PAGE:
heads up to WDC My Cloud NAS drive users or those thinking of purchasing one. I purchased a 3T My Cloud about a year ago for home use, to, obviously, back up my personal data, that includes photos, home budget files, expnese tracking things like that. Over the year, I’ve accumulated about 1.5T of data. Ran a scheduled backup on Labor Day, then the drive stopped working. I noticed it was stuck in a constant spin/read mode - always constantly chattering. Initially I thought it was crunching another backup (other users in the home through network), but I noticed red LED. WD Smartware indicated no readable partitiion and My Cloud Dashboard could not read the drive. I went through recommended reset, power reset procedures to no avail. Unplugged and let sit overnight. Next day, it spun up, was recognized by Dashboard, but Smartware could not communicate with drive, and eventually after drive spun and warmed up, gave red no readable partition error again. I chalk this up to crashed drive. Initiated WDC support ticket. Only support offered was link to paid data recovery services (that I pay for). No other restitution from WDC. I’m stuck. Fortunately, I believe in redundancy and my SEAGATE NAS drive (that has been going for two years now with no issues) has another parallel backup that I ran the same day. So… what are the chances I’ll buy another WDC drive… I’ll leave that as open ended. You fill in the blank. Be warned.
So, exactly the same service provided by every other hard disk manufacturer. Go and ask Seagate if they offer data recovery under warranty.
No-one offers data recovery as a warranty service; that’s why backups are essential. Warranty only covers device replacement.
There are plenty of threads here about recovering data, and red light conditions; get searching. You may be lucky and find that your data is still there. You will need to dismantle and connect the HDD to a linux machine to access the ext4 file system.
maybe so but the WDC CS rep didn’t even offer to replace the drive. And who buys a backup solution really expecting to lose their data within a year ? Fortunately I run two backup schemes - but, food for thought about the whole backing up thing and security.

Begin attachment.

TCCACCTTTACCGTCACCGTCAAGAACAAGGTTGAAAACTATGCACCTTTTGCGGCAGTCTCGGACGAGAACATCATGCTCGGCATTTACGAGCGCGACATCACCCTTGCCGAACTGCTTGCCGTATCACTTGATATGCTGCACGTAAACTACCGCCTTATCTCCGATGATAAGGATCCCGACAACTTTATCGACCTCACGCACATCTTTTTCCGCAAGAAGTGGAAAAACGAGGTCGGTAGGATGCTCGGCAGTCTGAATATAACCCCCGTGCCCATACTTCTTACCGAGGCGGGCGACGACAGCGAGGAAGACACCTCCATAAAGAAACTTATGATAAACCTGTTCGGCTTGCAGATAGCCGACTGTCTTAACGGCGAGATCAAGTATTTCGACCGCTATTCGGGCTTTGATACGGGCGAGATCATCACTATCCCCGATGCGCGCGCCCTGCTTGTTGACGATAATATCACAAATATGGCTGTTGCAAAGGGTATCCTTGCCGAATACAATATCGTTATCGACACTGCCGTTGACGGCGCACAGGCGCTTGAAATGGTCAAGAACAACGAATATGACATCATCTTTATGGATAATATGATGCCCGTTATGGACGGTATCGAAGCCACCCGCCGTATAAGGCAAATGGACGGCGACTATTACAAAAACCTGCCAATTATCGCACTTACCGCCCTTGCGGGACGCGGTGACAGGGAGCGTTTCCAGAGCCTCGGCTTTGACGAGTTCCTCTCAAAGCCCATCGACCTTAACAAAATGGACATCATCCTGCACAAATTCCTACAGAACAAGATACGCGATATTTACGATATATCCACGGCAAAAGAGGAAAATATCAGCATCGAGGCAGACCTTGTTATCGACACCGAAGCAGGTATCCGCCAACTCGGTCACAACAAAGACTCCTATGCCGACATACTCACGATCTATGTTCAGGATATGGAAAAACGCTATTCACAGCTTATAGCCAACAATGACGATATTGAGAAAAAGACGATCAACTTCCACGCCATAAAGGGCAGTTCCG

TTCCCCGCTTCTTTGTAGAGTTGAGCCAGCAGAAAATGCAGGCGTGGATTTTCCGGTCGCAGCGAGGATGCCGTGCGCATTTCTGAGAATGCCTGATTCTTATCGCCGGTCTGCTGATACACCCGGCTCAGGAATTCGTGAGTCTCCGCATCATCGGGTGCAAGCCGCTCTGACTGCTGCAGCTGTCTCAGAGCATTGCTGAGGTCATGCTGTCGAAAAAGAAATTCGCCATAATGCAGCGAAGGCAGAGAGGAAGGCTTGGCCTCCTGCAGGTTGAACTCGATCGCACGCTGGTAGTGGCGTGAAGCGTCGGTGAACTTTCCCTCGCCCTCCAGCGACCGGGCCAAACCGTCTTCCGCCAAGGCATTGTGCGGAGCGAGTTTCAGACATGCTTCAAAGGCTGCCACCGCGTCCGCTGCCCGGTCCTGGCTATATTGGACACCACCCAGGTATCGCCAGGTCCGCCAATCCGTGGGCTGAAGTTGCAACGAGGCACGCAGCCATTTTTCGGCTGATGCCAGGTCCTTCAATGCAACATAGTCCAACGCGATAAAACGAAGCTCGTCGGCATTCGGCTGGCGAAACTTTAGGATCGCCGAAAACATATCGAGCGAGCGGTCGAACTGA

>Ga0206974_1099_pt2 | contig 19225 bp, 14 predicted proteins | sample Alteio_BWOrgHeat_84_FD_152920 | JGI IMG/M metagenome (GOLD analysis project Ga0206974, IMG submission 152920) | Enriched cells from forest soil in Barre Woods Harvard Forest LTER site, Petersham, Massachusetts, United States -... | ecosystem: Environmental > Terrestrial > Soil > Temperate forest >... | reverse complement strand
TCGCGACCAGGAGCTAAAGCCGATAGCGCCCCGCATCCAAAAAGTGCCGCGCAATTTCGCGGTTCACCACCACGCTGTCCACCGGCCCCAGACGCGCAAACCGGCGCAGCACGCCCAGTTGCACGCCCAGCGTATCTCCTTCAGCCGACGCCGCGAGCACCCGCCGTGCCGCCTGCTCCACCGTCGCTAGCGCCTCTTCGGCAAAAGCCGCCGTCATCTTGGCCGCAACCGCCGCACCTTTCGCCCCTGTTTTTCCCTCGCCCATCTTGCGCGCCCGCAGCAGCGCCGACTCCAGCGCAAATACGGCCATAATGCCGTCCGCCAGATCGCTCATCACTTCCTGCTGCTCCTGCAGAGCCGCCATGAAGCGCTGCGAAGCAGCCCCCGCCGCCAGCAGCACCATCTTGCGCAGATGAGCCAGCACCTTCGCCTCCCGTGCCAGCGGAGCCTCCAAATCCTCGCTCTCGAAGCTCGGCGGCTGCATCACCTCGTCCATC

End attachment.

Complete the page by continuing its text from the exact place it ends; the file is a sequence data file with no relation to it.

and I don’t have a Linux machine to access the ext4 file system. I shouldn’t have to do this. Thanks though.
I’m confused. Did you expect WD to recover your data for free?
As far as I know NO consumer grade hard drive manufacturer or consumer grade NAS manufacturer will recover the data for free from a hard drive that crashed or is unreadable.
What you purchased was a network attached storage device (NAS), not a service plan that would cover lost data from that NAS. Did you read the end user license agreements / warranty for the My Cloud?
Its pretty much standard that if a hard drive or NAS dies the end user is responsible for either recovering the data themselves or paying to have the data recovered.
Did you use Safepoint or Backup to backup the My Cloud to another location or external USB hard drive? If so then you can quickly recover or access that backup data. If not, then lesson learned on your part, always have multiple backup vectors for important data.
If one isn’t concerned about the My Cloud warranty then one could pull the hard drive from the My Cloud and attach it to another PC, typically one running Linux since the My Cloud runs a flavor of Linux. From there one can attempt to recover their data from the hard drive or run Linux data recover programs on the hard drive to attempt data recovery.
If the My Cloud hard drive really has died one can replace the hard drive with another SATA hard drive of their choice and run one of the various “unbricking” procedures that can be found in this subforum by running a forum search via the magnifying glass icon upper right.
[quote=“mtcoop, post:3, topic:177498, full:true”]